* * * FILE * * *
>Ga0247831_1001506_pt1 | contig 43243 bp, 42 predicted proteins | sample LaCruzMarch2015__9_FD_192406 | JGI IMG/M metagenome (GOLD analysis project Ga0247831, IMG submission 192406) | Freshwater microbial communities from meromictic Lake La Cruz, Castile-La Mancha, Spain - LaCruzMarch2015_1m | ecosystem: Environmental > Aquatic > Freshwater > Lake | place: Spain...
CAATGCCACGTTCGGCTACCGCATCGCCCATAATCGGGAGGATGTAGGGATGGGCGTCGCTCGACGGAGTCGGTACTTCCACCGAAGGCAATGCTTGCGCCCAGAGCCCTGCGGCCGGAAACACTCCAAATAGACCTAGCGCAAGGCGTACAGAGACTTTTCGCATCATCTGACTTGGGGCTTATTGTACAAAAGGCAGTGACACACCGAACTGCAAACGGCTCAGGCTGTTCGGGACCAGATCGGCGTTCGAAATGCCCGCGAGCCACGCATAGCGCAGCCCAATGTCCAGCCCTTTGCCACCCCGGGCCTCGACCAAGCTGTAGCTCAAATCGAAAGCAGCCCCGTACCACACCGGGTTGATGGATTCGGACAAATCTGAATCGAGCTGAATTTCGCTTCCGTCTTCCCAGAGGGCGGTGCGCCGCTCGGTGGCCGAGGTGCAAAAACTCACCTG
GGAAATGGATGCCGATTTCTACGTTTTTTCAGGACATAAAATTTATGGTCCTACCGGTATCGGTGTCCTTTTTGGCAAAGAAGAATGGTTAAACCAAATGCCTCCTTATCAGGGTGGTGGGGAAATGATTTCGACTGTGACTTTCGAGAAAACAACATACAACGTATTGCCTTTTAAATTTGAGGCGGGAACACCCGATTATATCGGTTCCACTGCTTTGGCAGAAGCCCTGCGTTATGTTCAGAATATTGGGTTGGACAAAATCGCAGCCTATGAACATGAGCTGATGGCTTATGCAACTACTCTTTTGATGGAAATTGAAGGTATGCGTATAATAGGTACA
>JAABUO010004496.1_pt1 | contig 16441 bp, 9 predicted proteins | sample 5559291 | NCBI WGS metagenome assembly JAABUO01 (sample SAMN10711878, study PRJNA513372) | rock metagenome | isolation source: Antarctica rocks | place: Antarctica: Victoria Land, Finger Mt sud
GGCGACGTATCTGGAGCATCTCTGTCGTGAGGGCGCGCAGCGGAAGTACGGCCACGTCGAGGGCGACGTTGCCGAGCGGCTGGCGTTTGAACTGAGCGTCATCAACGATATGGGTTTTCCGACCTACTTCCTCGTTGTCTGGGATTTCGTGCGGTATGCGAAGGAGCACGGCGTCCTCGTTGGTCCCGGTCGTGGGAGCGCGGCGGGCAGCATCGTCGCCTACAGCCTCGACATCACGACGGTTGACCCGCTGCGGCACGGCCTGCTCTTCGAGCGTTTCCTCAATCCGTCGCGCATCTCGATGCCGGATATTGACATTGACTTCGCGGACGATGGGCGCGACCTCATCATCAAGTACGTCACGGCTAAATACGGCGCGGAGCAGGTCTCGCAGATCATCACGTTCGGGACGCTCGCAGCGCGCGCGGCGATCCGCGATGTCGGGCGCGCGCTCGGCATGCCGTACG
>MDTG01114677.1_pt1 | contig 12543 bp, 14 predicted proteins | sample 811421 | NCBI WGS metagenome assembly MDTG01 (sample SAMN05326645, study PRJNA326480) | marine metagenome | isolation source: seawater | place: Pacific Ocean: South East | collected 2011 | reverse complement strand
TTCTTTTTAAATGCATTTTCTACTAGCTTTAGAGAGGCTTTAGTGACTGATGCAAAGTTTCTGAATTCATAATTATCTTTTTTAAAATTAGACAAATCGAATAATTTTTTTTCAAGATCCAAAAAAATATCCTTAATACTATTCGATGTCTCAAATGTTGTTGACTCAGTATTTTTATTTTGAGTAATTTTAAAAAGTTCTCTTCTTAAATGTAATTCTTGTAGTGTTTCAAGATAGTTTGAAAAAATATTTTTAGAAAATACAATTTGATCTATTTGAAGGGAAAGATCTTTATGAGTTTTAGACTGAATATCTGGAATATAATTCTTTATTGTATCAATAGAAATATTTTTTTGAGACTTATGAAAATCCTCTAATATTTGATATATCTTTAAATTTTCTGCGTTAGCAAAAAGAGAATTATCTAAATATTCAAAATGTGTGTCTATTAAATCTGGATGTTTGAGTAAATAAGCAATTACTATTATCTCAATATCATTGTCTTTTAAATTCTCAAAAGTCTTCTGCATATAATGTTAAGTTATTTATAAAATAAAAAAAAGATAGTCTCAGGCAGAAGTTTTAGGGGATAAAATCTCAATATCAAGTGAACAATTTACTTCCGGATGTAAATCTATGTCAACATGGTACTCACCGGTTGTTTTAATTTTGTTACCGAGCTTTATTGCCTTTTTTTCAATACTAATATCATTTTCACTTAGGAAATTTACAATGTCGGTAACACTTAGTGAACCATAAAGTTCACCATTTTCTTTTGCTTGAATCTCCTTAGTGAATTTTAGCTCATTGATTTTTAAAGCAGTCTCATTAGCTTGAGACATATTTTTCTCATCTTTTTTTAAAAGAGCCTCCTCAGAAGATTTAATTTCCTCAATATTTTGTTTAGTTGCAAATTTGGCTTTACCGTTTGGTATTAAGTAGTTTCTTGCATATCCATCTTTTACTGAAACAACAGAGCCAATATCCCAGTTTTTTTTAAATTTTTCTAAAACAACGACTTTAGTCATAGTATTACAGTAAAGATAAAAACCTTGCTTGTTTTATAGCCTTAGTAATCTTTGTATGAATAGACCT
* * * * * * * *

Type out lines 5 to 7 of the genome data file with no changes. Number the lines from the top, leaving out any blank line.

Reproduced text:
GGCGACGTATCTGGAGCATCTCTGTCGTGAGGGCGCGCAGCGGAAGTACGGCCACGTCGAGGGCGACGTTGCCGAGCGGCTGGCGTTTGAACTGAGCGTCATCAACGATATGGGTTTTCCGACCTACTTCCTCGTTGTCTGGGATTTCGTGCGGTATGCGAAGGAGCACGGCGTCCTCGTTGGTCCCGGTCGTGGGAGCGCGGCGGGCAGCATCGTCGCCTACAGCCTCGACATCACGACGGTTGACCCGCTGCGGCACGGCCTGCTCTTCGAGCGTTTCCTCAATCCGTCGCGCATCTCGATGCCGGATATTGACATTGACTTCGCGGACGATGGGCGCGACCTCATCATCAAGTACGTCACGGCTAAATACGGCGCGGAGCAGGTCTCGCAGATCATCACGTTCGGGACGCTCGCAGCGCGCGCGGCGATCCGCGATGTCGGGCGCGCGCTCGGCATGCCGTACG
>MDTG01114677.1_pt1 | contig 12543 bp, 14 predicted proteins | sample 811421 | NCBI WGS metagenome assembly MDTG01 (sample SAMN05326645, study PRJNA326480) | marine metagenome | isolation source: seawater | place: Pacific Ocean: South East | collected 2011 | reverse complement strand
TTCTTTTTAAATGCATTTTCTACTAGCTTTAGAGAGGCTTTAGTGACTGATGCAAAGTTTCTGAATTCATAATTATCTTTTTTAAAATTAGACAAATCGAATAATTTTTTTTCAAGATCCAAAAAAATATCCTTAATACTATTCGATGTCTCAAATGTTGTTGACTCAGTATTTTTATTTTGAGTAATTTTAAAAAGTTCTCTTCTTAAATGTAATTCTTGTAGTGTTTCAAGATAGTTTGAAAAAATATTTTTAGAAAATACAATTTGATCTATTTGAAGGGAAAGATCTTTATGAGTTTTAGACTGAATATCTGGAATATAATTCTTTATTGTATCAATAGAAATATTTTTTTGAGACTTATGAAAATCCTCTAATATTTGATATATCTTTAAATTTTCTGCGTTAGCAAAAAGAGAATTATCTAAATATTCAAAATGTGTGTCTATTAAATCTGGATGTTTGAGTAAATAAGCAATTACTATTATCTCAATATCATTGTCTTTTAAATTCTCAAAAGTCTTCTGCATATAATGTTAAGTTATTTATAAAATAAAAAAAAGATAGTCTCAGGCAGAAGTTTTAGGGGATAAAATCTCAATATCAAGTGAACAATTTACTTCCGGATGTAAATCTATGTCAACATGGTACTCACCGGTTGTTTTAATTTTGTTACCGAGCTTTATTGCCTTTTTTTCAATACTAATATCATTTTCACTTAGGAAATTTACAATGTCGGTAACACTTAGTGAACCATAAAGTTCACCATTTTCTTTTGCTTGAATCTCCTTAGTGAATTTTAGCTCATTGATTTTTAAAGCAGTCTCATTAGCTTGAGACATATTTTTCTCATCTTTTTTTAAAAGAGCCTCCTCAGAAGATTTAATTTCCTCAATATTTTGTTTAGTTGCAAATTTGGCTTTACCGTTTGGTATTAAGTAGTTTCTTGCATATCCATCTTTTACTGAAACAACAGAGCCAATATCCCAGTTTTTTTTAAATTTTTCTAAAACAACGACTTTAGTCATAGTATTACAGTAAAGATAAAAACCTTGCTTGTTTTATAGCCTTAGTAATCTTTGTATGAATAGACCT